“Captive TV:” A New Reality Format
by: John Corner / University of Liverpool
The deep involvement of television in the conduct of war and conflict, not just as an agency of relay but as a constituent factor in the construction of political and military “reality,” is well documented in the literature of international research. However, a new marker of its defining impact would appear to have been reached with the coverage given last month to the Royal Navy’s 15 “hostages” detained in Iran for some 13 days after their seizure in the Persian Gulf while on patrol, allegedly for straying into Iranian waters. This coverage, initially for Iranian television but broadcast selectively across the world, got eerily close to a Big Brother-style reality show in aspects of its portrayal, although how far this was by conscious design remains unclear. The implications of the styling, and of the performances that were required for its “successful” projection, continue to be a major factor in the debate about the whole incident and its aftermath.
Of course images of captives, and of hostages, have a history, one which goes back to forms of triumphal exhibition well before the availability of the symbolic currency of photography, film and television, which so crucially extends the terms and modes of display. More recently, these terms have increasingly shifted towards strategic use – the photo or video sequence as a counter in a game of pressure and sometimes negotiation often played-off in relation to a watching “public” placed by the media in the role of bystander, as well in relation to specific political and military authorities.
What was so different about this affair, this use of “display,” however, was the way in which the whole “theatre of captivity” constructed by Iranian television drew so strongly (and to a degree, persuasively) on benign framings, on the idea of the prisoners as “guests.” The open indication of subjugated status (blindfolds, signs of physical violence, ragged appearance or prison clothing) which has accompanied previous imagery was exchanged for a bizarre range of more affirmatory signs. These included performances not only of “admission” (carried out briskly in confident lecture style, accompanied by maps and pointers), but also of sociability (eating together, smiling and joking, playing chess and table tennis, watching television and reading).
British navy personnel on Iranian TV
Perhaps most astonishingly of all, the theatricalization extended to a final performance of gratitude at release, including handshakes with the Iranian president, much open celebration among the group, interview comments into reporters’ microphones, acceptance and opening of presents and a seemingly cheerful group waving of farewell (dressed not in uniform but in civilian suits).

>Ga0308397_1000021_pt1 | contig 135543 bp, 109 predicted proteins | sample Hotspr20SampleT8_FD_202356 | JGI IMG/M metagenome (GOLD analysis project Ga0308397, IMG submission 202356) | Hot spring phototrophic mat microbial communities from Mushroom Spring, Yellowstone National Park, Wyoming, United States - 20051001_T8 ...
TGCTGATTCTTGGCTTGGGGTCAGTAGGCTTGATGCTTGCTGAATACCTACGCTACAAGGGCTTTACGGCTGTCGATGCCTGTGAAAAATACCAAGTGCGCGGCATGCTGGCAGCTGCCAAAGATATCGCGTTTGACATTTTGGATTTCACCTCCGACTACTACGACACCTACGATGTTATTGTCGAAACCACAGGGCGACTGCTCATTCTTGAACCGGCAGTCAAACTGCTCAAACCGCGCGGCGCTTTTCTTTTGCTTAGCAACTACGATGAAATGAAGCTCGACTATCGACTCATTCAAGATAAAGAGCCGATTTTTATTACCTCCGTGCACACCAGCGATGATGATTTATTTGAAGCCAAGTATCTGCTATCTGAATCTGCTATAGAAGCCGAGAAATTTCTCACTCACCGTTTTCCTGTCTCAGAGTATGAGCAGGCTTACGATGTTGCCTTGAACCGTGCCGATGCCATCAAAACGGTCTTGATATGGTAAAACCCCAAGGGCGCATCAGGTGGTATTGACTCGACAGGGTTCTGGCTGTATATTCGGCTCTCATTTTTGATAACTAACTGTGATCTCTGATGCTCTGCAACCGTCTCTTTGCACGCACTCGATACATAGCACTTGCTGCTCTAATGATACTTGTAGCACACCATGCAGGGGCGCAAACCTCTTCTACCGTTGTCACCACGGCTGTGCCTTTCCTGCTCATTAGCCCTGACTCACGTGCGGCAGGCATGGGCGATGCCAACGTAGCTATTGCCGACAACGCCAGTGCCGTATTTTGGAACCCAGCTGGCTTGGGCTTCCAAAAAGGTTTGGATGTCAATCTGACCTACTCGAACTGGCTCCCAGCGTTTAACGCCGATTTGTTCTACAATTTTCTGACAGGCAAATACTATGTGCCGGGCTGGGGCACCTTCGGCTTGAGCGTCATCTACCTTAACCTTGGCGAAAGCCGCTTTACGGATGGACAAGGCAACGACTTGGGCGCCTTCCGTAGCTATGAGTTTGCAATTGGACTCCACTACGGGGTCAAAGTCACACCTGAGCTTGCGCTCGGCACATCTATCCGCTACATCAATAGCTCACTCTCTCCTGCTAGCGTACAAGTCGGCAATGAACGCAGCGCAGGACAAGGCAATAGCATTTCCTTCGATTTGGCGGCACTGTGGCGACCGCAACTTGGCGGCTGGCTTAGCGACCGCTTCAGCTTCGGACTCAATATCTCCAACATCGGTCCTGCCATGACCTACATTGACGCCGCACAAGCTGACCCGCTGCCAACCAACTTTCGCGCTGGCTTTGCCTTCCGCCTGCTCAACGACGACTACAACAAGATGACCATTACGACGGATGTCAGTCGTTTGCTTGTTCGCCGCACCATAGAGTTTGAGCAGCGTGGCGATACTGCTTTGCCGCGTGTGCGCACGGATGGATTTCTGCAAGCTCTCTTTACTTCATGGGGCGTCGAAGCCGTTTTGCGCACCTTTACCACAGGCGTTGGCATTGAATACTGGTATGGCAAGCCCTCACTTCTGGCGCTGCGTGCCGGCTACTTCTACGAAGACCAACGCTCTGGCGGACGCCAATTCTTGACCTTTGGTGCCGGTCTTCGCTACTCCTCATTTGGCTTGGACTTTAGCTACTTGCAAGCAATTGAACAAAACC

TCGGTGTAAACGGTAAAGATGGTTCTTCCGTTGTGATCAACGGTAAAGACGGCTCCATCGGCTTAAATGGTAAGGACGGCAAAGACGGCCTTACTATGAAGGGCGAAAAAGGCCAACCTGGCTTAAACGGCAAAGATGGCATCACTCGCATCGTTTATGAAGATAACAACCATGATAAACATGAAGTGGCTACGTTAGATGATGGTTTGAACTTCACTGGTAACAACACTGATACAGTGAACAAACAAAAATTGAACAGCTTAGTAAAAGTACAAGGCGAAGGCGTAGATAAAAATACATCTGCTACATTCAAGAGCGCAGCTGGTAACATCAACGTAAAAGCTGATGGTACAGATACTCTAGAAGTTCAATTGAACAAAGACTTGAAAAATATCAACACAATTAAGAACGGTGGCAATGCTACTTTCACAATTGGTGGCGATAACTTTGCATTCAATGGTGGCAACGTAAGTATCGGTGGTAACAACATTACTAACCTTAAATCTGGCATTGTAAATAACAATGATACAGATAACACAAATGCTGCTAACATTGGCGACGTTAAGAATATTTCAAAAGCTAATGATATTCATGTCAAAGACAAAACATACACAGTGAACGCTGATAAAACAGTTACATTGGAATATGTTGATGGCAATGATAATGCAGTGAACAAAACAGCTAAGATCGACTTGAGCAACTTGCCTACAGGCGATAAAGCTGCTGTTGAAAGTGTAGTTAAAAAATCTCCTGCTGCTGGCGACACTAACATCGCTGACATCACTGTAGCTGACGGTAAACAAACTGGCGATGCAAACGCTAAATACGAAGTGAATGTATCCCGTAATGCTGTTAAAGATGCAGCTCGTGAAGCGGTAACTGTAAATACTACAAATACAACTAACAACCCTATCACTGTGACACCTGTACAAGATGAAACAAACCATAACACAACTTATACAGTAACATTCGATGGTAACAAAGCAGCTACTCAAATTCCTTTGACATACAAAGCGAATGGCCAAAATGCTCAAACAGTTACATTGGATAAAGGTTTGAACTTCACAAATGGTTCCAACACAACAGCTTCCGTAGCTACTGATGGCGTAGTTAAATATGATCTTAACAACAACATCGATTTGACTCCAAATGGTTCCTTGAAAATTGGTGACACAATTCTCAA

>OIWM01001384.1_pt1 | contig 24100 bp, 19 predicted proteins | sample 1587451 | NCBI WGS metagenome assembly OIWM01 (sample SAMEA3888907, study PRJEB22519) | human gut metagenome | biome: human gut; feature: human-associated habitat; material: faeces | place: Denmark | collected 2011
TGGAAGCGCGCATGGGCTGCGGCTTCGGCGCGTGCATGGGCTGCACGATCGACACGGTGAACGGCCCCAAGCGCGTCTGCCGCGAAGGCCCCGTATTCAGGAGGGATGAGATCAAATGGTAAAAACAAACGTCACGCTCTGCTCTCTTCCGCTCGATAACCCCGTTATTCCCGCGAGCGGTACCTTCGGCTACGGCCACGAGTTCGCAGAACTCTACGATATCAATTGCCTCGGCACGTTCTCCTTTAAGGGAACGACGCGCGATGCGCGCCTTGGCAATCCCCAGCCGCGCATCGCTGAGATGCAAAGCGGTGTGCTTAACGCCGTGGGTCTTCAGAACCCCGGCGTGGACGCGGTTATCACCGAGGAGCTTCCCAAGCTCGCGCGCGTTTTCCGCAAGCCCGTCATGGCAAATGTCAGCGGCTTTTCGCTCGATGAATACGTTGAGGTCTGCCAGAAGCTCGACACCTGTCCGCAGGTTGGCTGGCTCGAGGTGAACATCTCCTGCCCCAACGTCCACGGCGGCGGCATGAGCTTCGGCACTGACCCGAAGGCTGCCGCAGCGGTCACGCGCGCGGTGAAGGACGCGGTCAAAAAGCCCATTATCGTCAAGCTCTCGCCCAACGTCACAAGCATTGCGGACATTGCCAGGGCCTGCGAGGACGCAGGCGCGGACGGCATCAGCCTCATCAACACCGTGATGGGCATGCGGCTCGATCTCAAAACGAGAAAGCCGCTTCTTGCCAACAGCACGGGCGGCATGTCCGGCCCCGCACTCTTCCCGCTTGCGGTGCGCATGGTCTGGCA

Not surprisingly, this all presented the British media with some challenges as to how precisely to handle the story in relation to expectation and dominant values. These challenges to tone and to reported detail affected both coverage at the geopolitical level and its routine pitching at the level of the individuals and their families. Uncertainties were latent in nearly all the reporting and explicit in some of it. Even before the captives’ release, media accounts criticising their behaviour and comparing it unfavourably with more conventional notions of prisoner-of-war “refusal” to cooperate were widespread, some issuing from journalists and some from former military personnel and not all from Britain. With the further “performance” of their release in Iran, accompanied by scenes that could, indeed, have come straight from a reality series, the talk of “humiliation” and of “embarrassment” increased.
This caused noticeable tensions in the reporting of their return, where a strong early move to emphasise the need for privacy and to respect personal feelings outside of the limited accounts offered at the press conference was quickly thrown into crisis (indeed contradicted) by the news that those involved would be allowed to sell their stories to the media, in some cases for six figure sums. Such an open commodification of the captivity experience, an experience whose public representation had already been the subject of massive, strategic styling by the Iranians, opened up further lines of public opposition and dispute. However, the continuity of media logic was clear. Having been made against their will into kinds of reality show performer, the sailors and marines were being transformed into what in many ways is a now familiar kind of transient celebrity – their temporary but intensive tele-presence as “news” generating further audience “attraction,” the economic justification for a little longer in the mediasphere. Once again, established ideas of “proper behaviour” were initially no match for the volatile dynamics of mediation and the belief, by at least some senior navy officers and their political managers, that to risk playing directly into the media appetite for the story was worth it in order quickly to counter the Iranian-generated version. This phase lasted only two days, after which the earlier decision about allowing stories to be sold was reversed by the Government as a result of a huge political backlash, partly fuelled by the continuingly unflattering portrayal of events coming through from even the captives’ own accounts.